Police dismantle students’ pro-Palestinian tent encampment in Massachusetts

Police dismantled a pro-Palestinian tent encampment at the Massachusetts Institute of Technology (MIT) early on Friday and moved to clear protesters from University of Pennsylvania’s campus in Philadelphia.

It came hours after police tear-gassed protesters and took down an encampment at the University of Arizona.

In Cambridge, Massachusetts, video showed police roaming through the MIT encampment. Police in riot gear arrived around 4am, encircled the camp and gave protesters about 15 minutes to leave.

Ten students who remained were arrested, the university’s president said. A crowd outside the camp began gathering and chanting pro-Palestinian slogans but were dispersed by 6am.

At the University of Arizona in Tucson, campus police in riot gear fired tear gas late on Thursday at protesters before tearing down an encampment that included wood and plastic barriers on campus.

In statement, the University of Arizona said it made the decision because the encampment violated school policy.

“University officials issued warnings to remove the encampment and disperse. The warnings were ignored.”

The university also said police vehicles were attacked, and rocks and water bottles thrown at officers and university staff.

In Philadelphia early on Friday, police detained people who were at an encampment that has been in place at the University of Pennsylvania for more than two weeks.

Officers moved in after giving protesters a warning to leave campus or face possible arrest.

Tensions have ratcheted up in standoffs with protesters on campuses across the United States and in Europe.

Some colleges cracked down immediately, while others have tolerated the demonstrations. Some have begun to lose patience and call in the police over concerns about disruptions to campus life and safety.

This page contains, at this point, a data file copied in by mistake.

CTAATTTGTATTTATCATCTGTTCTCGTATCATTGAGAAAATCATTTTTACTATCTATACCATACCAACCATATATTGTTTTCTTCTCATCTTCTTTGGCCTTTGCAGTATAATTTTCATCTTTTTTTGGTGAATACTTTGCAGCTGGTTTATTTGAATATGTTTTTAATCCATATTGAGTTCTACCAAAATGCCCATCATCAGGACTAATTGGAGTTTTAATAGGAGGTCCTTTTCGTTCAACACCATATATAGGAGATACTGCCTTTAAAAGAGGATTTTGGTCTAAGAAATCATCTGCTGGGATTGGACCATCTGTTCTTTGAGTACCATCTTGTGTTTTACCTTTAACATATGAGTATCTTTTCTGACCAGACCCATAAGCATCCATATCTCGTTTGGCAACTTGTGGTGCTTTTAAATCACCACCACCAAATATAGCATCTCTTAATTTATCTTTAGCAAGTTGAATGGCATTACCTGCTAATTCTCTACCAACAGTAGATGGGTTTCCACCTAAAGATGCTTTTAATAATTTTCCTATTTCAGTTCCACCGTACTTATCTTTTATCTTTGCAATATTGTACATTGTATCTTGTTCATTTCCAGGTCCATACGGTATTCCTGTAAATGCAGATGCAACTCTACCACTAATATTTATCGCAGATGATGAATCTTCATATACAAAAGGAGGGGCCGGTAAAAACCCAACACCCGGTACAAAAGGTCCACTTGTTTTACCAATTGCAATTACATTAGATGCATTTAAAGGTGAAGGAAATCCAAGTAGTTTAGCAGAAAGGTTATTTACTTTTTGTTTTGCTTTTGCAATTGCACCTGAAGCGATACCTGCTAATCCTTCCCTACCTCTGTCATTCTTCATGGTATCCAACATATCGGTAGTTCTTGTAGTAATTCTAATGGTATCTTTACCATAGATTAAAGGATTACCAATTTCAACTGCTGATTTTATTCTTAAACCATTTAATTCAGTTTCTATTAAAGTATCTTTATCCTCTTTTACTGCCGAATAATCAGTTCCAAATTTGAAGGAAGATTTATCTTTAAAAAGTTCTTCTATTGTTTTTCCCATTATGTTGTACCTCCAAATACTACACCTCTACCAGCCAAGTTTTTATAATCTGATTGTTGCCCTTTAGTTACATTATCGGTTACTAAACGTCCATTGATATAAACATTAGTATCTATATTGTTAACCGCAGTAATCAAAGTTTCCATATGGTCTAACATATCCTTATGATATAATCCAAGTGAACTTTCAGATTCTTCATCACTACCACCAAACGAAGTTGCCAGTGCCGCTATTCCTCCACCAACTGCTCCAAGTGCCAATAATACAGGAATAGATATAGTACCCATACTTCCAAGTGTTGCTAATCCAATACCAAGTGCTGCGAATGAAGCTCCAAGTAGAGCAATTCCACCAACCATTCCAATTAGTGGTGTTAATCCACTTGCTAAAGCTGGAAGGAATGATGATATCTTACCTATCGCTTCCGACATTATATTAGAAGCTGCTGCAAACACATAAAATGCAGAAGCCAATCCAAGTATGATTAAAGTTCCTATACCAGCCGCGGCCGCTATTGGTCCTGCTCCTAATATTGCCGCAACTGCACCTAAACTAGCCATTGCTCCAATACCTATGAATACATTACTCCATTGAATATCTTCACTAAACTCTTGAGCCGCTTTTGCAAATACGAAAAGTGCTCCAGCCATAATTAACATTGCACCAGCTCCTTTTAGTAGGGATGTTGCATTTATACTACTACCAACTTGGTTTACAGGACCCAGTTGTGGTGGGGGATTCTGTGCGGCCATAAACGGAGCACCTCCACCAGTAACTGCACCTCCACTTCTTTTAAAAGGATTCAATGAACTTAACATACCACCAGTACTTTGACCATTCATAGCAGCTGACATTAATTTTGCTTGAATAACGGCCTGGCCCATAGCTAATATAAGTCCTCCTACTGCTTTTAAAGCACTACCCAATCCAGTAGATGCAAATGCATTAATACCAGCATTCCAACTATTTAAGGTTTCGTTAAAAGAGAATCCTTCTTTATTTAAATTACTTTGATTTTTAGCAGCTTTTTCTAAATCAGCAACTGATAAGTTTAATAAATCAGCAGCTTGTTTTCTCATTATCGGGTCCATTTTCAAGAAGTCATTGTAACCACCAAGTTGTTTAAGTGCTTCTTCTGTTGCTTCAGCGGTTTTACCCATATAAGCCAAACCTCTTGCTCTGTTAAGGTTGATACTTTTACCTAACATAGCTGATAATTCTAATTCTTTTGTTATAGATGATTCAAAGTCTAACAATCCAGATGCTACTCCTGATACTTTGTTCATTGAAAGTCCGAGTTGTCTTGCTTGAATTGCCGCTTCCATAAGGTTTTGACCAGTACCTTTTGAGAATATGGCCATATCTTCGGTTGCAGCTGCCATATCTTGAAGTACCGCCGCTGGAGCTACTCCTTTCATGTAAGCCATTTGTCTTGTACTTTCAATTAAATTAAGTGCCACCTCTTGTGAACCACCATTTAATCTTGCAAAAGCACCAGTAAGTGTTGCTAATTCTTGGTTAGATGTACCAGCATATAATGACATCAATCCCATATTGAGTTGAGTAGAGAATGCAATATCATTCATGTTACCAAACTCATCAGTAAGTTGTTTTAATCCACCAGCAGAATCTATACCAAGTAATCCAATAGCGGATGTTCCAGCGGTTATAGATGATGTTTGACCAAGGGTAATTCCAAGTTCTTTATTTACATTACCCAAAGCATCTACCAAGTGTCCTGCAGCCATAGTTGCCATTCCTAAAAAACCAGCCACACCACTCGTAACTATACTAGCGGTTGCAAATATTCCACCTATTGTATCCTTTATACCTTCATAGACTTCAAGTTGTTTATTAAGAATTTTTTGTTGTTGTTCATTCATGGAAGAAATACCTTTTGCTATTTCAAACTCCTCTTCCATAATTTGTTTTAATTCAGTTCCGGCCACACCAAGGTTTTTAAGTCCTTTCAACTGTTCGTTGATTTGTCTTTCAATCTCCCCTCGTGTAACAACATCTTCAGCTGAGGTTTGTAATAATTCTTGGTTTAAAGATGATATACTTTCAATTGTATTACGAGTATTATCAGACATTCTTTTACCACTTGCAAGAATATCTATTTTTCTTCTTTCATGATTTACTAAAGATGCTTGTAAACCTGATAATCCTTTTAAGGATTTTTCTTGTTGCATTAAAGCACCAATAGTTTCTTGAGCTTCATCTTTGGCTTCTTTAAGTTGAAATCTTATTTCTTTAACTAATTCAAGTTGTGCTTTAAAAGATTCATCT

Israel Palestinians Campus Protests
Police tour the Gaza Solidarity Encampment at the University of Pennsylvania (Alejandro A Alvarez/The Philadelphia Inquirer via AP)

More than 2,500 people have been arrested.

The move at MIT comes several days after police first attempted to clear the camp only to see protesters storm past barriers and restore the encampment, which includes about a dozen tents in the heart of the campus in Cambridge.

Before removing the encampment, MIT earlier in the week had started suspending dozens of students involved in the encampment, meaning they would not be able to take part in academic activities nor graduation ceremonies.

Protesters insisted the move would not stop them from demanding that MIT end all ties to the Israeli military. They encampment had been up for aweeks and especially angered Jewish students, who have held counterprotests near the camp.

“This is only going to make us stronger. They can’t arrest the movement,” Quinn Perian, an undergraduate student at MIT and organizer for MIT Jews for Ceasefire, said.

“We are going to continue and won’t back down until MIT agrees to cut ties with the Israeli military. MIT would rather arrest and suspend some students than they would end their complicity with the genocide going in Gaza.”

Counterprotesters covered a lawn with small Israeli flags and put up posters of some of the people abducted by the militants in the attack that ignited the war in Gaza.

MIT president Sally Kornbluth, working to strike a balance between recognising the suffering in Gaza and concerns about the “safety of our community”, had warned on Monday the encampment would have be removed.

In a letter, she wrote that her responsibility is “to make sure that the campus is physically safe and functioning for everyone … and that everyone feels free to express their views.”

The encampment, she wrote, “increasingly made it impossible to meet all these obligations”.

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